Case Study 2
A competent patient refuses treatment
Mrs X is 35 and is in need of dialysis. She is refusing treatment because she is scared of the treatment which she believes is invasive. She has been counselled about the nature of the treatment - there are no alternatives that would be of practical benefit. She is competent to make treatment decisions. She understands that if she refuses dialysis she will die. She has a daughter of 15 years who lives at home. The clinician feels very strongly that she should receive dialysis but despite numerous attempts to persuade her she refuses.
Can the clinician treat her?
Issues that a clinical ethics committee / group may consider:
Mrs X is competent and so has autonomy to make treatment decisions. If the principle of respect for autonomy is given the highest value then her refusal should be respected despite the resulting harm. It is clear that she considers invasive long term treatment not to be in her best interests.
It is important however that Mrs X is making an informed decision - a decision made in ignorance could not be said to be an autonomous one (although arguably a patient makes an autonomous choice if he delegates his decision to the clinician/ healthcare professional). Mrs X has received dialysis counselling but she still believes it to be invasive. Could more be done to inform her - perhaps she could be taken around a dialysis ward? If she has been sufficiently informed then does she need to make an objectively ‘rational’ decision? This seems unduly paternalistic and not respectful of autonomy which is the expression of individual wishes.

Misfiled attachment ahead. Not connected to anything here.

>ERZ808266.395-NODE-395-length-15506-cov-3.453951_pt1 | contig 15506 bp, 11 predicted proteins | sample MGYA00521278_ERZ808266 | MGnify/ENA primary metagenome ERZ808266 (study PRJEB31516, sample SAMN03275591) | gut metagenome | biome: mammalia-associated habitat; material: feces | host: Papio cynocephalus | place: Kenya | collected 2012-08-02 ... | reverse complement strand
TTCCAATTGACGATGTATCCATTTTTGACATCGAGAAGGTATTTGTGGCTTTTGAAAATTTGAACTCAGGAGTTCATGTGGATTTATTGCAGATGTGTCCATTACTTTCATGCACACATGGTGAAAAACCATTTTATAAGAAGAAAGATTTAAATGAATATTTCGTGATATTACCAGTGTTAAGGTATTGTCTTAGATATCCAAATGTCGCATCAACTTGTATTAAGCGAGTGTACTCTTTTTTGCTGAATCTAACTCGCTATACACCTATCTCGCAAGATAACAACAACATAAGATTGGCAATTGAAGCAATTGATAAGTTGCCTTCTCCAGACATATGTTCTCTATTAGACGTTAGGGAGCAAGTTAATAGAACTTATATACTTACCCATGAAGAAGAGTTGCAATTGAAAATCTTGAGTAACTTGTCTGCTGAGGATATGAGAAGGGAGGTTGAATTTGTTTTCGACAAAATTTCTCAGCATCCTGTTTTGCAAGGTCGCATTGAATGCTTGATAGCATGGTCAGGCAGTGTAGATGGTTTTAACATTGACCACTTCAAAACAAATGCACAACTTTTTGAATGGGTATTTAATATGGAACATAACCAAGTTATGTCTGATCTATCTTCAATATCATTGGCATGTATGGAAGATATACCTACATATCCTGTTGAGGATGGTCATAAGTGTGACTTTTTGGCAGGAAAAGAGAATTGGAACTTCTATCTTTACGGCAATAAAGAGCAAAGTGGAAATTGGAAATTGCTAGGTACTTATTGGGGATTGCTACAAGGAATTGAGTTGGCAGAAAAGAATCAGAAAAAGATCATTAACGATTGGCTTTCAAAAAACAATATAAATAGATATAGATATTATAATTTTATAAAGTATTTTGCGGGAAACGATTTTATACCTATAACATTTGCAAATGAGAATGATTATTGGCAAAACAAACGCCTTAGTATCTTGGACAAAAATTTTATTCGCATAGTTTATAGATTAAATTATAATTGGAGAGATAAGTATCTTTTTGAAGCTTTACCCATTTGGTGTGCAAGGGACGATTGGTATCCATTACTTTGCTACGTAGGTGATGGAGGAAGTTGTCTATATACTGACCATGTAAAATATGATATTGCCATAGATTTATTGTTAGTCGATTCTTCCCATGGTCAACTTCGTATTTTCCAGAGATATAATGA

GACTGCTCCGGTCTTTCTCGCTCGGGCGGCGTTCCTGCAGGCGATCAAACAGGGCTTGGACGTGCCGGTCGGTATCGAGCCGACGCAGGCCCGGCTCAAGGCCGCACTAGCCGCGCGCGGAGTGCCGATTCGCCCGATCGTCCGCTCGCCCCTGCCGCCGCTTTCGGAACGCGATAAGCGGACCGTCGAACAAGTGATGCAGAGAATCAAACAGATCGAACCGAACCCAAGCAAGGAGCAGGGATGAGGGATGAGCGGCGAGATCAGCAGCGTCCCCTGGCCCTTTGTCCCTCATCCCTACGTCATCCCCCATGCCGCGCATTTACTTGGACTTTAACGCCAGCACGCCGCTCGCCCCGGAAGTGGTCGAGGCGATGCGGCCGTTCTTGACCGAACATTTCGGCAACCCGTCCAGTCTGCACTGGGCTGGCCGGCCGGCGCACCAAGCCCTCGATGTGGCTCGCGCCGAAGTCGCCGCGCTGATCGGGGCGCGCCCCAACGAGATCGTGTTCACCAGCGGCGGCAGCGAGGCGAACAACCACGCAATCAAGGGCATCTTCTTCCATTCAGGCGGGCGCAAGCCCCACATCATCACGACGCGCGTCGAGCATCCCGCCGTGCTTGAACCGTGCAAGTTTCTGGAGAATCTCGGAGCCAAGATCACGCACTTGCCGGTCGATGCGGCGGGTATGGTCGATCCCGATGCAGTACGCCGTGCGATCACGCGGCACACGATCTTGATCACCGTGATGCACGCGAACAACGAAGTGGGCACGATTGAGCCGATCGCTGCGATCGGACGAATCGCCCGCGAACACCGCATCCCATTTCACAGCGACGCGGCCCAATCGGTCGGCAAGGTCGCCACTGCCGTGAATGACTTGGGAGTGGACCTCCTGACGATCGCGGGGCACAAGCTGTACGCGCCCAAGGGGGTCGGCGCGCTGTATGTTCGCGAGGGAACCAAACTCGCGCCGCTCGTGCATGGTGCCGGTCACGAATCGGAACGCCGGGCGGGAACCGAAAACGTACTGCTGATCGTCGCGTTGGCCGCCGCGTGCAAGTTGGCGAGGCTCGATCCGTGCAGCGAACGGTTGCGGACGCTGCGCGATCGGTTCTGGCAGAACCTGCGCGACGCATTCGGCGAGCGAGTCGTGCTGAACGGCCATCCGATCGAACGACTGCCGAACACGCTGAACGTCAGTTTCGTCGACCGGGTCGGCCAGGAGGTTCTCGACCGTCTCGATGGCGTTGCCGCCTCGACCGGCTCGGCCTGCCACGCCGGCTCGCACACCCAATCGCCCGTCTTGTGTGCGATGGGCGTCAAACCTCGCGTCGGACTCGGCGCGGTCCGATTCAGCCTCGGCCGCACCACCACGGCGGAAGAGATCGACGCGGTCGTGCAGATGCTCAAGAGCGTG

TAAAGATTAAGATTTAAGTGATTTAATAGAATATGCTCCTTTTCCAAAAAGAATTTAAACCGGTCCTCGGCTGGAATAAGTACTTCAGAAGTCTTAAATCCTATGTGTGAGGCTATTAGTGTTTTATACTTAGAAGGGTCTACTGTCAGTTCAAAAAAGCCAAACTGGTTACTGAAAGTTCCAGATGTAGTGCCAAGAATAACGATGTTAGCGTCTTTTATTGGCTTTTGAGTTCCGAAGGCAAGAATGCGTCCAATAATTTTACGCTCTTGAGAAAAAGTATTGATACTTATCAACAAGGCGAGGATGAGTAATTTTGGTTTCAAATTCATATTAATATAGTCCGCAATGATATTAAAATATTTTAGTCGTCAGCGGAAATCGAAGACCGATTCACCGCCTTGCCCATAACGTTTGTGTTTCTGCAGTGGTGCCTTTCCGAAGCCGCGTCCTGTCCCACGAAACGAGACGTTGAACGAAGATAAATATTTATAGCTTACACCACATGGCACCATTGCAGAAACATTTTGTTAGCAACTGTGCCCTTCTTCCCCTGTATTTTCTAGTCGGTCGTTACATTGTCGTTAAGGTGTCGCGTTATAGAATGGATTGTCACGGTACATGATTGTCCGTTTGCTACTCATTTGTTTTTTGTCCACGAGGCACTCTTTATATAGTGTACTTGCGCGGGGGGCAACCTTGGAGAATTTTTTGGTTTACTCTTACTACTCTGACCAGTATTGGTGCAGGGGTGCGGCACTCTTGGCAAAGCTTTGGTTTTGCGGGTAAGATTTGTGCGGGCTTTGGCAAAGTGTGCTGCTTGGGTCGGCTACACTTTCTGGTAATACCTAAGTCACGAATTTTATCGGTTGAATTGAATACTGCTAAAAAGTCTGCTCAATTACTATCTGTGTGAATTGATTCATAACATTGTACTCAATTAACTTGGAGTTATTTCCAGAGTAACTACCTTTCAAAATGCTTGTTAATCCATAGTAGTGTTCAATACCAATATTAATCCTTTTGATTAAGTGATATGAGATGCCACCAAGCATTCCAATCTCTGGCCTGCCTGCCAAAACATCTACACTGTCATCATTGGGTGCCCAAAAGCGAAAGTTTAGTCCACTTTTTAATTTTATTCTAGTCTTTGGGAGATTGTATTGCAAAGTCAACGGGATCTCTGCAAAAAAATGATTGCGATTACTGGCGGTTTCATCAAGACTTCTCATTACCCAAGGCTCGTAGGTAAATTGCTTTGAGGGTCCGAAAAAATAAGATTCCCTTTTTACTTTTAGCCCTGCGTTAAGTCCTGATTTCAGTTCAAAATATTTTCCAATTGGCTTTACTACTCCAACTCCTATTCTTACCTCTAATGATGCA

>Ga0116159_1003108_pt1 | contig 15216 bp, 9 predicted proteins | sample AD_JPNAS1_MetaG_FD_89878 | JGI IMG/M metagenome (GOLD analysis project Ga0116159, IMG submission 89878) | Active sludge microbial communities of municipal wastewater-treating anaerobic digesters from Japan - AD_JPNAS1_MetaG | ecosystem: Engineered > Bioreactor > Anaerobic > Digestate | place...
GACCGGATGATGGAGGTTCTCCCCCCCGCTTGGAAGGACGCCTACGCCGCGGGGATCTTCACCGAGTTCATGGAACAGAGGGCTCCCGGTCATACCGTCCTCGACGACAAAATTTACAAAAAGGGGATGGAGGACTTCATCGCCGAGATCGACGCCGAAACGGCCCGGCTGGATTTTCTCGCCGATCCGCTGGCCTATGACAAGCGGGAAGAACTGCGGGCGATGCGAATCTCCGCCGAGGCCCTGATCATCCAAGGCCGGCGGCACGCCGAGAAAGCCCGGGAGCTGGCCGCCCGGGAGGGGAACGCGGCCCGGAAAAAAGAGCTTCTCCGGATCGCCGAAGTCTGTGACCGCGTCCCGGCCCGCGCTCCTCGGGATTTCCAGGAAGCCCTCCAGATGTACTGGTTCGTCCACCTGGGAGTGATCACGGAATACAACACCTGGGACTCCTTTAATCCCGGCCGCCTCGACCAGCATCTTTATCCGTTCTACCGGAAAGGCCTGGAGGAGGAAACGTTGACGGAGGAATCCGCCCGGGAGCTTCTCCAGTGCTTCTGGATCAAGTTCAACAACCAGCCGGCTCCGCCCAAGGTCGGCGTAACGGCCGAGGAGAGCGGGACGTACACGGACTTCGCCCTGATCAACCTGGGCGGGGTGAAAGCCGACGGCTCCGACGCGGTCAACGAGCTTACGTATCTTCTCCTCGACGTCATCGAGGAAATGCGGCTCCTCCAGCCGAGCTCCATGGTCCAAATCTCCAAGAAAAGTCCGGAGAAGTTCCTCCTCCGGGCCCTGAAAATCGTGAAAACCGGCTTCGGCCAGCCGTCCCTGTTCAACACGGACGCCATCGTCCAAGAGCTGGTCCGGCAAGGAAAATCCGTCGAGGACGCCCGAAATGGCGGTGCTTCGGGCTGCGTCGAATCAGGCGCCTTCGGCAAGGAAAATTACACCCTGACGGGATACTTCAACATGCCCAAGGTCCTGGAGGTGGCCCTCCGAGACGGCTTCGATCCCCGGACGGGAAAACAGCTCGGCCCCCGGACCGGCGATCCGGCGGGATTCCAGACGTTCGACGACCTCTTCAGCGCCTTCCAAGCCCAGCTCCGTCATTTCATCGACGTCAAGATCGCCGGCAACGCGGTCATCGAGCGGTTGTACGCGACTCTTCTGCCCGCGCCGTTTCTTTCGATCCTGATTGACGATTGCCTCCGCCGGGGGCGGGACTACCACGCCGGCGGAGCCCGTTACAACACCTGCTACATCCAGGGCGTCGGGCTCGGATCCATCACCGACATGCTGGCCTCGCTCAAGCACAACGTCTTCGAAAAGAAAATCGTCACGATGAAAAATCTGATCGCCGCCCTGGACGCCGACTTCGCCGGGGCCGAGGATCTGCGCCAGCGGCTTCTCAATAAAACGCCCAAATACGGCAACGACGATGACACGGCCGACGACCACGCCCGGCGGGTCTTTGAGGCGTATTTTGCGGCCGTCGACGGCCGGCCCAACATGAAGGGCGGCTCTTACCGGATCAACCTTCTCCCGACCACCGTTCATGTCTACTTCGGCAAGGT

The clinician may feel that he is not acting beneficently towards his patient if he allows her to die for lack of dialysis. In addition, to what extent are the interests of Mrs X’s daughter to be considered? Her exercise of autonomy has enormous repercussions for her daughter - has she been involved in discussions / expressed a view?
Mrs X has been assessed to have capacity. Therefore her refusal must be respected - otherwise a battery may be committed. If through lack of treatment her condition deteriorates and she becomes incompetent through illness, then her previously expressed wishes, made when competent, should be respected.